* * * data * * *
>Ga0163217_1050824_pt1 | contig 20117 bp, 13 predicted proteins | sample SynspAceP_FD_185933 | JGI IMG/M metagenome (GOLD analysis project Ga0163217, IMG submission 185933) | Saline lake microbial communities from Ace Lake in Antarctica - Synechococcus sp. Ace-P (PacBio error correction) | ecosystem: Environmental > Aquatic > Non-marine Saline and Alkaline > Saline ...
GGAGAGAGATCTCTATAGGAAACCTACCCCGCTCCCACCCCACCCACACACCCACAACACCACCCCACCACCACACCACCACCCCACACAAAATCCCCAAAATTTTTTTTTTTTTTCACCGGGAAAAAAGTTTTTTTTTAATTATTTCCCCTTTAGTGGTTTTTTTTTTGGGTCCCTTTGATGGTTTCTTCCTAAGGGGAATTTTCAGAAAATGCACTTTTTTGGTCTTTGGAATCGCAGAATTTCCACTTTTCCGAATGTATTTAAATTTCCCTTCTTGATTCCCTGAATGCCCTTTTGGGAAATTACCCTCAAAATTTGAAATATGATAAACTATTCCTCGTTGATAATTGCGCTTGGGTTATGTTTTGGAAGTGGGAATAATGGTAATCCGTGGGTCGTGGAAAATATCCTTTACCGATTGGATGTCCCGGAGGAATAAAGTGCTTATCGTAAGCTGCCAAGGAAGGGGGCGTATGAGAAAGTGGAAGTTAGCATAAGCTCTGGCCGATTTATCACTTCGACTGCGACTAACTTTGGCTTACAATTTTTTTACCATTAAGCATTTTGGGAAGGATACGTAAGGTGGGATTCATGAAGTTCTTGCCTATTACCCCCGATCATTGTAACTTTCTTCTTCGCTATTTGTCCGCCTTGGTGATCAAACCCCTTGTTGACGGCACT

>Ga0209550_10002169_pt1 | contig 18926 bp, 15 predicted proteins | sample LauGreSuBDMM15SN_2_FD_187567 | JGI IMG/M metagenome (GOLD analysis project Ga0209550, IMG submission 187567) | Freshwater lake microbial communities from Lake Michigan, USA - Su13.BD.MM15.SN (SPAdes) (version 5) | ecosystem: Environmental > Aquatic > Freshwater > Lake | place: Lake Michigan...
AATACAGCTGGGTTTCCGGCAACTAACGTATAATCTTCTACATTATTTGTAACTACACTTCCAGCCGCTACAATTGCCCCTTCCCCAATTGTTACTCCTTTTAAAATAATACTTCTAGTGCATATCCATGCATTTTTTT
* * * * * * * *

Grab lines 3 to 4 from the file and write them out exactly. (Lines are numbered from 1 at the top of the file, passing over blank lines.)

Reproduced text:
>Ga0209550_10002169_pt1 | contig 18926 bp, 15 predicted proteins | sample LauGreSuBDMM15SN_2_FD_187567 | JGI IMG/M metagenome (GOLD analysis project Ga0209550, IMG submission 187567) | Freshwater lake microbial communities from Lake Michigan, USA - Su13.BD.MM15.SN (SPAdes) (version 5) | ecosystem: Environmental > Aquatic > Freshwater > Lake | place: Lake Michigan...
AATACAGCTGGGTTTCCGGCAACTAACGTATAATCTTCTACATTATTTGTAACTACACTTCCAGCCGCTACAATTGCCCCTTCCCCAATTGTTACTCCTTTTAAAATAATACTTCTAGTGCATATCCATGCATTTTTTT